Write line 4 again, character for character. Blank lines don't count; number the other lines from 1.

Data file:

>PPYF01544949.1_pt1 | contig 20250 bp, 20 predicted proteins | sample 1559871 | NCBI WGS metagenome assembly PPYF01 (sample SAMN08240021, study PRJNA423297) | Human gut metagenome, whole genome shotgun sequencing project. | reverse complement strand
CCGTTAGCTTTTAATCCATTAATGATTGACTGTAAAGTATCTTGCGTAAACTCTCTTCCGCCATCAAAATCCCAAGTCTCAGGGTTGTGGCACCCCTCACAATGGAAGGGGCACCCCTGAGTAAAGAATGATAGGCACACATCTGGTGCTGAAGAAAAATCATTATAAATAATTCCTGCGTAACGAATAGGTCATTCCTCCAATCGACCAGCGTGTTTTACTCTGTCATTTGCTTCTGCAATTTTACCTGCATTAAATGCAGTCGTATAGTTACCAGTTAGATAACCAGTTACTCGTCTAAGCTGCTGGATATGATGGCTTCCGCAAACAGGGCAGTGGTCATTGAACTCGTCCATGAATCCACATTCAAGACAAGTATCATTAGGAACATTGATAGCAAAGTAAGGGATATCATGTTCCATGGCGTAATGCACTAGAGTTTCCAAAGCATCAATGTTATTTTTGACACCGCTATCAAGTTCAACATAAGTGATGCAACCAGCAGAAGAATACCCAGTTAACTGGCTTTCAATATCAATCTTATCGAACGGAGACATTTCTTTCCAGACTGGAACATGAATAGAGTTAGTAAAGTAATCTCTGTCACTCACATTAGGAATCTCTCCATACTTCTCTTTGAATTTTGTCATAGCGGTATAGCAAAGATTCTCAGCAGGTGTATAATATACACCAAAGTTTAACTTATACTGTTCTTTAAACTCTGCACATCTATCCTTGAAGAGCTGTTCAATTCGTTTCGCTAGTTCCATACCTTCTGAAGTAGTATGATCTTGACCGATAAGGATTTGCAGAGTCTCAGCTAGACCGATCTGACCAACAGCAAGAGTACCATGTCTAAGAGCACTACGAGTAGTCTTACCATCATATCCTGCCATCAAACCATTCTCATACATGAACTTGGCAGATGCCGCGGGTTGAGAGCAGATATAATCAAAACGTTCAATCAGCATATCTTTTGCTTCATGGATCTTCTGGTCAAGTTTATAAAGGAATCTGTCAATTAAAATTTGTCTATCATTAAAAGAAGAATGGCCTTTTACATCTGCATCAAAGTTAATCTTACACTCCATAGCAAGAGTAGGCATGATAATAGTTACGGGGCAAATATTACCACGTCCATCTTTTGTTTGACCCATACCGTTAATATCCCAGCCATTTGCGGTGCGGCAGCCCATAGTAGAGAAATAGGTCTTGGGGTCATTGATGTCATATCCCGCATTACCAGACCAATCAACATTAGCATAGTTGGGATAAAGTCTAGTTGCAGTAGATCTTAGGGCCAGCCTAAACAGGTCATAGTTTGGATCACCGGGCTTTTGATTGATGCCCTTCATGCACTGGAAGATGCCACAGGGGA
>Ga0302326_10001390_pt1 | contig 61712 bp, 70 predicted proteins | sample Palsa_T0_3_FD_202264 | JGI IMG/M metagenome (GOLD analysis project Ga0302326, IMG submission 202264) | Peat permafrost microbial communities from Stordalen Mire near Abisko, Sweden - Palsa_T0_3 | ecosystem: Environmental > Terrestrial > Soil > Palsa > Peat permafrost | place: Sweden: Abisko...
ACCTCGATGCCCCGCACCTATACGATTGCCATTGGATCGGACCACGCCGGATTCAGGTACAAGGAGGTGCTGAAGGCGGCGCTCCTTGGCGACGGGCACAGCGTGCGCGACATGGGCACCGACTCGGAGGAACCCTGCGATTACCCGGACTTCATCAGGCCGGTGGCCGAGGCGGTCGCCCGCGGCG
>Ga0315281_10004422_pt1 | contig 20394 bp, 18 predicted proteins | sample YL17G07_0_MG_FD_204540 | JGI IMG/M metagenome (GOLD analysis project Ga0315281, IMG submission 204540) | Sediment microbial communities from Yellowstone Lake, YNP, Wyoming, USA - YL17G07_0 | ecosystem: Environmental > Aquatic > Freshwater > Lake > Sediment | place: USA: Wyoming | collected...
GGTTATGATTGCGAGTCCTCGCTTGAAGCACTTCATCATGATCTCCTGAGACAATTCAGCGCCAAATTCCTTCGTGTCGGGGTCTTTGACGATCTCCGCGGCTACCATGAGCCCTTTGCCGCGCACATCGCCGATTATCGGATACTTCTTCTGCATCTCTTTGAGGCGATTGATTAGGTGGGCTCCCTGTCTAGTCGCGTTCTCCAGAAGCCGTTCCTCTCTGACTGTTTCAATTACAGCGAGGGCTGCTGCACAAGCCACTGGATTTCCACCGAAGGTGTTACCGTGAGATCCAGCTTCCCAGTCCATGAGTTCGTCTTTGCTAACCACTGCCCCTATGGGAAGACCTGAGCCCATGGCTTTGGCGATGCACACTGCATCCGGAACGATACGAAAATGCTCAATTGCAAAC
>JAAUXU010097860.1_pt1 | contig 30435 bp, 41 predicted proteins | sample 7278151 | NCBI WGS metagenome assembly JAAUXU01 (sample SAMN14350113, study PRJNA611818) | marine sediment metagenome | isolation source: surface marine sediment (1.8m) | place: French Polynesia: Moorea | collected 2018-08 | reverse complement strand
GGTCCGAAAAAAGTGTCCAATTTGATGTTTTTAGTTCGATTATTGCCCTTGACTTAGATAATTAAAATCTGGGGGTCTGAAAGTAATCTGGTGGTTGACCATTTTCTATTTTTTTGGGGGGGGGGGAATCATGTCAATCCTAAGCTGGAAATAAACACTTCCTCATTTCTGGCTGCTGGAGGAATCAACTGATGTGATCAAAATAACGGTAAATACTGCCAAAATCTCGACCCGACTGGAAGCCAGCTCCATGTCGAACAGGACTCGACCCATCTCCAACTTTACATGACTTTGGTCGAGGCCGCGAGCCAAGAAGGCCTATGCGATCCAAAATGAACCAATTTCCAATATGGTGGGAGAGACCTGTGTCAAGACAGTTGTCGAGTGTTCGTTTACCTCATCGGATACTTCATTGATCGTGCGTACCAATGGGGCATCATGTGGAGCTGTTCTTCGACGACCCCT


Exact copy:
ACCTCGATGCCCCGCACCTATACGATTGCCATTGGATCGGACCACGCCGGATTCAGGTACAAGGAGGTGCTGAAGGCGGCGCTCCTTGGCGACGGGCACAGCGTGCGCGACATGGGCACCGACTCGGAGGAACCCTGCGATTACCCGGACTTCATCAGGCCGGTGGCCGAGGCGGTCGCCCGCGGCG